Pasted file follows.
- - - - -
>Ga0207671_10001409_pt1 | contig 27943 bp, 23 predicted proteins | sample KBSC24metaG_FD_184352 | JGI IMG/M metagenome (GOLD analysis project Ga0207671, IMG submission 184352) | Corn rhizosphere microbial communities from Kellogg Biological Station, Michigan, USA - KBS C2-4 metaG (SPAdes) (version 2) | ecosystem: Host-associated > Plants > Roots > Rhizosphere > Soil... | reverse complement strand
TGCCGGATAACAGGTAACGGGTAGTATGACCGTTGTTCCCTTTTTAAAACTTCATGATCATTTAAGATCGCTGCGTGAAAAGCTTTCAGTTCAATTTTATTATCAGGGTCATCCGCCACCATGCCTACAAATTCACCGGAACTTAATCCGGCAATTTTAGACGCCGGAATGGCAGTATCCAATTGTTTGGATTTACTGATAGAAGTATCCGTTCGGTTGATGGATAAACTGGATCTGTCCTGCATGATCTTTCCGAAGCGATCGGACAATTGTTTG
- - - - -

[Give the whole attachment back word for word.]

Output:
>Ga0207671_10001409_pt1 | contig 27943 bp, 23 predicted proteins | sample KBSC24metaG_FD_184352 | JGI IMG/M metagenome (GOLD analysis project Ga0207671, IMG submission 184352) | Corn rhizosphere microbial communities from Kellogg Biological Station, Michigan, USA - KBS C2-4 metaG (SPAdes) (version 2) | ecosystem: Host-associated > Plants > Roots > Rhizosphere > Soil... | reverse complement strand
TGCCGGATAACAGGTAACGGGTAGTATGACCGTTGTTCCCTTTTTAAAACTTCATGATCATTTAAGATCGCTGCGTGAAAAGCTTTCAGTTCAATTTTATTATCAGGGTCATCCGCCACCATGCCTACAAATTCACCGGAACTTAATCCGGCAATTTTAGACGCCGGAATGGCAGTATCCAATTGTTTGGATTTACTGATAGAAGTATCCGTTCGGTTGATGGATAAACTGGATCTGTCCTGCATGATCTTTCCGAAGCGATCGGACAATTGTTTG